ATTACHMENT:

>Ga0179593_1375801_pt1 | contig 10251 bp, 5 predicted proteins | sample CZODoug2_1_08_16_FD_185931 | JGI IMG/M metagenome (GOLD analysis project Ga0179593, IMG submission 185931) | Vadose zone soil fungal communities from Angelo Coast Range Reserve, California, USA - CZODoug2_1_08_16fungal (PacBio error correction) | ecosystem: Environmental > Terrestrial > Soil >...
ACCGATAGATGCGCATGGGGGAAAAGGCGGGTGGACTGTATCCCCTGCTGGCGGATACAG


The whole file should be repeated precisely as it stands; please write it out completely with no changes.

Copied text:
>Ga0179593_1375801_pt1 | contig 10251 bp, 5 predicted proteins | sample CZODoug2_1_08_16_FD_185931 | JGI IMG/M metagenome (GOLD analysis project Ga0179593, IMG submission 185931) | Vadose zone soil fungal communities from Angelo Coast Range Reserve, California, USA - CZODoug2_1_08_16fungal (PacBio error correction) | ecosystem: Environmental > Terrestrial > Soil >...
ACCGATAGATGCGCATGGGGGAAAAGGCGGGTGGACTGTATCCCCTGCTGGCGGATACAG